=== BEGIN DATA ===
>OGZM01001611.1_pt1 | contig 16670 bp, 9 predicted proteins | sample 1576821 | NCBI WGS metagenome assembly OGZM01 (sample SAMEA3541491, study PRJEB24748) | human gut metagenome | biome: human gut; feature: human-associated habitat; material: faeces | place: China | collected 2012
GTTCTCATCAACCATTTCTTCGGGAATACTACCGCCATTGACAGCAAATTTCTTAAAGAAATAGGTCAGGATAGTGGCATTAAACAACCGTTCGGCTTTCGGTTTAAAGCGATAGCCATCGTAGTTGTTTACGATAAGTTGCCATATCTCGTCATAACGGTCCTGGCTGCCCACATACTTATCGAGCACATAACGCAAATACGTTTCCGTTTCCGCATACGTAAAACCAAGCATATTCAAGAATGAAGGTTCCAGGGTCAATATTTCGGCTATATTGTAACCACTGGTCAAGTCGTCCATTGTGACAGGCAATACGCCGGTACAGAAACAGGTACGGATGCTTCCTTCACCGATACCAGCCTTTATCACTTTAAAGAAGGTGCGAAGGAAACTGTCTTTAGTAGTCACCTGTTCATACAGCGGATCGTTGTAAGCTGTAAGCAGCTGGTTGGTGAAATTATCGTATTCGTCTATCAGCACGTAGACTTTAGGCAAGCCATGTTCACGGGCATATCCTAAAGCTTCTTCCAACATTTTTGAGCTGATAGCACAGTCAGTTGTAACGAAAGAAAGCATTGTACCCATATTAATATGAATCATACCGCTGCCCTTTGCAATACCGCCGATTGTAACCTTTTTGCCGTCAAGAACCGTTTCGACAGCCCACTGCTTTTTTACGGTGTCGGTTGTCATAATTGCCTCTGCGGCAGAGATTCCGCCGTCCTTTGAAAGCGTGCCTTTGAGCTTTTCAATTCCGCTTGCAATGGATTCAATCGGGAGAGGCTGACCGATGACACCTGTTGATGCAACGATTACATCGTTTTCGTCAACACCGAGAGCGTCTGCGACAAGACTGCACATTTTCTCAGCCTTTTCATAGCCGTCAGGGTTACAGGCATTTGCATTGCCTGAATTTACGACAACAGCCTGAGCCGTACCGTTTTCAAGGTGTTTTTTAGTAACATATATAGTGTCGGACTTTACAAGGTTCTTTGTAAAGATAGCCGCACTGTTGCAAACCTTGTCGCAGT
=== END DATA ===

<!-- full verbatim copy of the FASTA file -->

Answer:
>OGZM01001611.1_pt1 | contig 16670 bp, 9 predicted proteins | sample 1576821 | NCBI WGS metagenome assembly OGZM01 (sample SAMEA3541491, study PRJEB24748) | human gut metagenome | biome: human gut; feature: human-associated habitat; material: faeces | place: China | collected 2012
GTTCTCATCAACCATTTCTTCGGGAATACTACCGCCATTGACAGCAAATTTCTTAAAGAAATAGGTCAGGATAGTGGCATTAAACAACCGTTCGGCTTTCGGTTTAAAGCGATAGCCATCGTAGTTGTTTACGATAAGTTGCCATATCTCGTCATAACGGTCCTGGCTGCCCACATACTTATCGAGCACATAACGCAAATACGTTTCCGTTTCCGCATACGTAAAACCAAGCATATTCAAGAATGAAGGTTCCAGGGTCAATATTTCGGCTATATTGTAACCACTGGTCAAGTCGTCCATTGTGACAGGCAATACGCCGGTACAGAAACAGGTACGGATGCTTCCTTCACCGATACCAGCCTTTATCACTTTAAAGAAGGTGCGAAGGAAACTGTCTTTAGTAGTCACCTGTTCATACAGCGGATCGTTGTAAGCTGTAAGCAGCTGGTTGGTGAAATTATCGTATTCGTCTATCAGCACGTAGACTTTAGGCAAGCCATGTTCACGGGCATATCCTAAAGCTTCTTCCAACATTTTTGAGCTGATAGCACAGTCAGTTGTAACGAAAGAAAGCATTGTACCCATATTAATATGAATCATACCGCTGCCCTTTGCAATACCGCCGATTGTAACCTTTTTGCCGTCAAGAACCGTTTCGACAGCCCACTGCTTTTTTACGGTGTCGGTTGTCATAATTGCCTCTGCGGCAGAGATTCCGCCGTCCTTTGAAAGCGTGCCTTTGAGCTTTTCAATTCCGCTTGCAATGGATTCAATCGGGAGAGGCTGACCGATGACACCTGTTGATGCAACGATTACATCGTTTTCGTCAACACCGAGAGCGTCTGCGACAAGACTGCACATTTTCTCAGCCTTTTCATAGCCGTCAGGGTTACAGGCATTTGCATTGCCTGAATTTACGACAACAGCCTGAGCCGTACCGTTTTCAAGGTGTTTTTTAGTAACATATATAGTGTCGGACTTTACAAGGTTCTTTGTAAAGATAGCCGCACTGTTGCAAACCTTGTCGCAGT